They were pioneers in their times — two women who are better known for their work than their names. One for her superb photographs that document the cultural history of America. The other for her books that celebrate ingenuity, family and friends.
Their names: Dorothea Lange and Louisa May Alcott.
Both women made an indelible mark on society and, in many cases, on our hearts. Two recently released biographies give the public an intimate view of these women's lives, making them great holiday gifts for fans and history buffs alike.
"LOUISA MAY ALCOTT: The Woman Behind Little Women," by Harriet Reisen, Henry Holt and Co., 384 pages, $26 (nf)
There's no doubt about it, Louisa May Alcott is famous for the family of girls she created in "Little Women." Who hasn't heard of Jo, Meg, Beth and Amy? Published some 140 years ago, the tale is timeless.
In fact, "Little Women" has been translated into more than 50 languages and adapted for stage, television, opera, ballet, film and beyond.
In many ways Alcott is the central character of "Little Women." Like Jo, Alcott was absorbed in writing and devoted to her family. But Alcott wasn't content being tied down either, choosing an independent path instead.
In "Louisa May Alcott: The Woman Behind Little Women," author and screenwriter Harriet Reisen has compiled stories and details gathered from Alcott's journals and letters, and recollections of her family, friends and contemporaries. Paired with Alcott's works, which are somewhat autobiographical, this new information gives readers a never-before-seen look at a literary icon.
Alcott wrote more than 200 works, ranging from nonfiction and poetry to plays and adult novels. But she also spent time away from pen and paper working as a seamstress, domestic servant, Civil War nurse, abolitionist and suffragist. And Reisen takes readers through all these stages.
Reisen has brought together an incredible amount of research in an accessible and heartwarming way. Her enthusiasm for the project is obvious as she captures Alcott's personality and determination with zest. This fascinating work is beautifully written and full of character.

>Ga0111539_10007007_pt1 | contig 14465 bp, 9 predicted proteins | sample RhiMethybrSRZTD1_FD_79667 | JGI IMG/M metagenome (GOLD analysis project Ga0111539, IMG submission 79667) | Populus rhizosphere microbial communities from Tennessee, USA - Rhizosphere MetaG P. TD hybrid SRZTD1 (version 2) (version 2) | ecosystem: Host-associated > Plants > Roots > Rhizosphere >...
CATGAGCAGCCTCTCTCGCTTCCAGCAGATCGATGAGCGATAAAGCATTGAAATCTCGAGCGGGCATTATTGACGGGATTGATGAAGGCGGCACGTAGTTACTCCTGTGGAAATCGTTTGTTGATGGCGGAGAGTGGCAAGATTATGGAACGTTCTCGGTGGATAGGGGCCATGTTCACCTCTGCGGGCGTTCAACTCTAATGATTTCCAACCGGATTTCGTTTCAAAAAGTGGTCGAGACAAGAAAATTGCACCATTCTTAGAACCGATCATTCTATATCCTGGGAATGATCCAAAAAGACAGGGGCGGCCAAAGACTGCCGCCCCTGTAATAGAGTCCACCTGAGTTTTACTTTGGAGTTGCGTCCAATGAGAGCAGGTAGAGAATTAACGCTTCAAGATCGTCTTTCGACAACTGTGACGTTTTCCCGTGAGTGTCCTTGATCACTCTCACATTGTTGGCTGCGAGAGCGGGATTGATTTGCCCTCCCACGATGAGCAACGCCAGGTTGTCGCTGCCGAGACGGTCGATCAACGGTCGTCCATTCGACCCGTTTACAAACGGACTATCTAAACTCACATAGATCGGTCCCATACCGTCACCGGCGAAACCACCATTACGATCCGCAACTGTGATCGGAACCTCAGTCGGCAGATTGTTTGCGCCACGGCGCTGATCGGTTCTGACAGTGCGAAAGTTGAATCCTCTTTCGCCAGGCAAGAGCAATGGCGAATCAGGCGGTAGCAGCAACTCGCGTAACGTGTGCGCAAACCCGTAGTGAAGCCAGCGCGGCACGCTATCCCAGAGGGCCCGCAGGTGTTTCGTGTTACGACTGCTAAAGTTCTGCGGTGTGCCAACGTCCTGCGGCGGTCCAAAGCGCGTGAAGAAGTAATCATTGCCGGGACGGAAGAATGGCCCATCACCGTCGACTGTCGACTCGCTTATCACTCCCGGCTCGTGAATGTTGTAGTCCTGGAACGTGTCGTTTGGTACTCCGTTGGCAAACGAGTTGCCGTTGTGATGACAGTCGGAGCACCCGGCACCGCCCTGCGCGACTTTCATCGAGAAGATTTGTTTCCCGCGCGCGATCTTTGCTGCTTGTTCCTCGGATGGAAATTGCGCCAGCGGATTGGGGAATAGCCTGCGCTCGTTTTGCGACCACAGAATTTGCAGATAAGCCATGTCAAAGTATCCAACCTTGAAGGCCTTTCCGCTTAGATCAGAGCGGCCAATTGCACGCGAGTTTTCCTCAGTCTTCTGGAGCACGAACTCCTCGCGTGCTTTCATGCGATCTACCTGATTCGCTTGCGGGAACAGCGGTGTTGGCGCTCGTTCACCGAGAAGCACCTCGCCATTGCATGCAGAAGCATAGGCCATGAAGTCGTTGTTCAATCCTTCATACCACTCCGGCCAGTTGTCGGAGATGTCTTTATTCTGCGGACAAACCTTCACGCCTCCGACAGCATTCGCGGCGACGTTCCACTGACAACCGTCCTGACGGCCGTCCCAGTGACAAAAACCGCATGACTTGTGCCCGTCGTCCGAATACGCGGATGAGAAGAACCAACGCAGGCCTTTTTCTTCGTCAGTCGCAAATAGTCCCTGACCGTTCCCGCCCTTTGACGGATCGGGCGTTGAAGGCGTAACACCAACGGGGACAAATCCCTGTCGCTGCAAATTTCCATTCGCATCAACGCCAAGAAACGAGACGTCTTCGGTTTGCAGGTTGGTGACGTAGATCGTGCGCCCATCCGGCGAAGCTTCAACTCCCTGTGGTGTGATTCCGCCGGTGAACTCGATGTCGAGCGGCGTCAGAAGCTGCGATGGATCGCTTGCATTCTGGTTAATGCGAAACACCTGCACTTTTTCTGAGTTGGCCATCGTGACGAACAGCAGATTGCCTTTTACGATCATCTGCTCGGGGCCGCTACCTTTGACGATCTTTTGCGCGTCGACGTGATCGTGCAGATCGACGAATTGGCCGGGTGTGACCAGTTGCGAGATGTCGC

As a companion to her book, Reisen has also completed a documentary on Alcott. It's scheduled to premiere on PBS' American Masters on Dec. 28, and if it's anything like Reisen's book, it will definitely be worth watching.
"DOROTHEA LANGE: A Life Beyond Limits," by Linda Gordon, W.W. Norton, 560 pages, $35 (nf)
"Migrant Mother," an image of a young mother staring off into oblivion while sitting with three of her children, is one of a series of photographs shot in Nipomo, Calif., in 1936.
And while "Migrant Mother" is perhaps one of the most recognizable pictures in the world, many have no clue about the photographer.
In a time of poverty and economic disaster, photographer Dorothea Lange's images spoke to a nation. And those poignant images still resonate today.
Lange was a woman who challenged social norms. Rather than choosing to be at home, tending house, children and husband, she was out creating images that captured the essence of people and humanity as a whole.
In "Dorothea Lange: A Life Beyond Limits," author and historian Linda Gordon offers readers a portrait of this amazing photographer.
From Lange's bout with polio as a child and her work as a full-time photographer for the New Deal's Farm Security Administration to Lange's documentation of Japanese-American internment during World War II and her work in Asia, Ireland and small-town America, Gordon covers all aspects of Lange's career.
In a way, Lange created her own autobiography through the images she captured. Here, Gordon is filling in the space between those projects, melding her research with more than 100 of Lange's photographs that are sprinkled throughout the text and also grouped in three sets of plates.
At 560 pages, Gordon's book is comprehensive, to say the least. It doesn't read that long, and more than 100 pages are dedicated to Lange's captions, extensive notes and an index.
Meticulously researched and written with the care and passion of Lange herself, Gordon's book is sophisticated without being stuffy. It's not only an account of Lange but also a social history of the United States and beyond.